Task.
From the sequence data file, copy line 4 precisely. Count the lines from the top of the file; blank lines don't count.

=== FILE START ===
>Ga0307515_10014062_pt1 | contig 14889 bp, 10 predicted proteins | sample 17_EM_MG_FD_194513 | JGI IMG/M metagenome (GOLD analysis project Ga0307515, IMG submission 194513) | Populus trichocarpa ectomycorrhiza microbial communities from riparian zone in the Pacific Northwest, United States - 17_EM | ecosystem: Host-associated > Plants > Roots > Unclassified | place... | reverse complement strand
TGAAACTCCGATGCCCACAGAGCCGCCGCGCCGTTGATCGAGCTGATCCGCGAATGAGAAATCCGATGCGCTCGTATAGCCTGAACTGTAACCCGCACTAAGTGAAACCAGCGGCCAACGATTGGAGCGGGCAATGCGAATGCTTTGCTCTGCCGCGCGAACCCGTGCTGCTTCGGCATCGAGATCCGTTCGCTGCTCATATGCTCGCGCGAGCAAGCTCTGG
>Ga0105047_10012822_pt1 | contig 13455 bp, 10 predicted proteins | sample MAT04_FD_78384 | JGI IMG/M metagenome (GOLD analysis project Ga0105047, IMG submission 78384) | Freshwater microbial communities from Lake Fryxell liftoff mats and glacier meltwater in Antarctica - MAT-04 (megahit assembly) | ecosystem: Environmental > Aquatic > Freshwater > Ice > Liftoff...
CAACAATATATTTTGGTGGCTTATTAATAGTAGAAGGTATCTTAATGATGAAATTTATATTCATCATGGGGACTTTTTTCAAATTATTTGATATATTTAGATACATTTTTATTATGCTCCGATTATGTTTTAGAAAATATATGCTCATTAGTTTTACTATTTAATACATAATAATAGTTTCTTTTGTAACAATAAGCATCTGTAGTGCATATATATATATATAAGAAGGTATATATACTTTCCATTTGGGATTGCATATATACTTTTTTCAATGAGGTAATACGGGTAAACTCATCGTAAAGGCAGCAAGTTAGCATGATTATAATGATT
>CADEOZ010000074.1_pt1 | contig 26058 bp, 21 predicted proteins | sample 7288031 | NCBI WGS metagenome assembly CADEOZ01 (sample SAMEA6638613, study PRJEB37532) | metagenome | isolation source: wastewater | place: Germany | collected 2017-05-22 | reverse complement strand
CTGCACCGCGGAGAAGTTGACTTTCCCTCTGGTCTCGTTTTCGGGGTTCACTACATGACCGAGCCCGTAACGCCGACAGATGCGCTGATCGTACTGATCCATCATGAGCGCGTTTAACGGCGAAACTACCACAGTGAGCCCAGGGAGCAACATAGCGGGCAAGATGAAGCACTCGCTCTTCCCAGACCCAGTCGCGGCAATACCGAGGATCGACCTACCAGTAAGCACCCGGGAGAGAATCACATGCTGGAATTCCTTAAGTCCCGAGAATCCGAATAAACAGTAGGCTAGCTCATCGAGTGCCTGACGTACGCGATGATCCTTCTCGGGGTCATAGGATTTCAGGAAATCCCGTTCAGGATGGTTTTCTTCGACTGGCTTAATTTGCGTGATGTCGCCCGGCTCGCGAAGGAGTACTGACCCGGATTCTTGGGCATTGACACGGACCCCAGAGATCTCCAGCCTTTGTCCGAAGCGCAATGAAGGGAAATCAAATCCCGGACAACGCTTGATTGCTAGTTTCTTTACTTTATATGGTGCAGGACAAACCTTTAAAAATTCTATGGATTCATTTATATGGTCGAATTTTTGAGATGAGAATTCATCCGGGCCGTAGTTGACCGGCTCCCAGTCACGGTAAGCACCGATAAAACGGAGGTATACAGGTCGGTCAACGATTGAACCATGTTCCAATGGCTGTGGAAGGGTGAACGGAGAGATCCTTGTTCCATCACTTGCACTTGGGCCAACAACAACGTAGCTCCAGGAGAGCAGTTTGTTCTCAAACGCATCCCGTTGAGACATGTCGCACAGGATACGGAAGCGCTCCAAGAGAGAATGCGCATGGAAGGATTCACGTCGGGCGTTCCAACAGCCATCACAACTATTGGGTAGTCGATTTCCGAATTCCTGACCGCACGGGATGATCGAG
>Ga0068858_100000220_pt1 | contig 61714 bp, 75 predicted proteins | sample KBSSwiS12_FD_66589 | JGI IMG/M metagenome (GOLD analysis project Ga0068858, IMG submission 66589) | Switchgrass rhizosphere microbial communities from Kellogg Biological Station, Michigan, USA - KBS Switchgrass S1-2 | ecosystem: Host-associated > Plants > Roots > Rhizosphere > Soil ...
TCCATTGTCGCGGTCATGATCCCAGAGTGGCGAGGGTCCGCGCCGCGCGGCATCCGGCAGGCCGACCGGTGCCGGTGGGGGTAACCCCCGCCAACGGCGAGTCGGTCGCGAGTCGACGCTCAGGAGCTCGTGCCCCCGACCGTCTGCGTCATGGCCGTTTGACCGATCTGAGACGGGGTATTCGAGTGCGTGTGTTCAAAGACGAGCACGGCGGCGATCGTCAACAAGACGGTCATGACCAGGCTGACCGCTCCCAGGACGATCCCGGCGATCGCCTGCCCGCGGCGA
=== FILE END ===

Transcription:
CAACAATATATTTTGGTGGCTTATTAATAGTAGAAGGTATCTTAATGATGAAATTTATATTCATCATGGGGACTTTTTTCAAATTATTTGATATATTTAGATACATTTTTATTATGCTCCGATTATGTTTTAGAAAATATATGCTCATTAGTTTTACTATTTAATACATAATAATAGTTTCTTTTGTAACAATAAGCATCTGTAGTGCATATATATATATATAAGAAGGTATATATACTTTCCATTTGGGATTGCATATATACTTTTTTCAATGAGGTAATACGGGTAAACTCATCGTAAAGGCAGCAAGTTAGCATGATTATAATGATT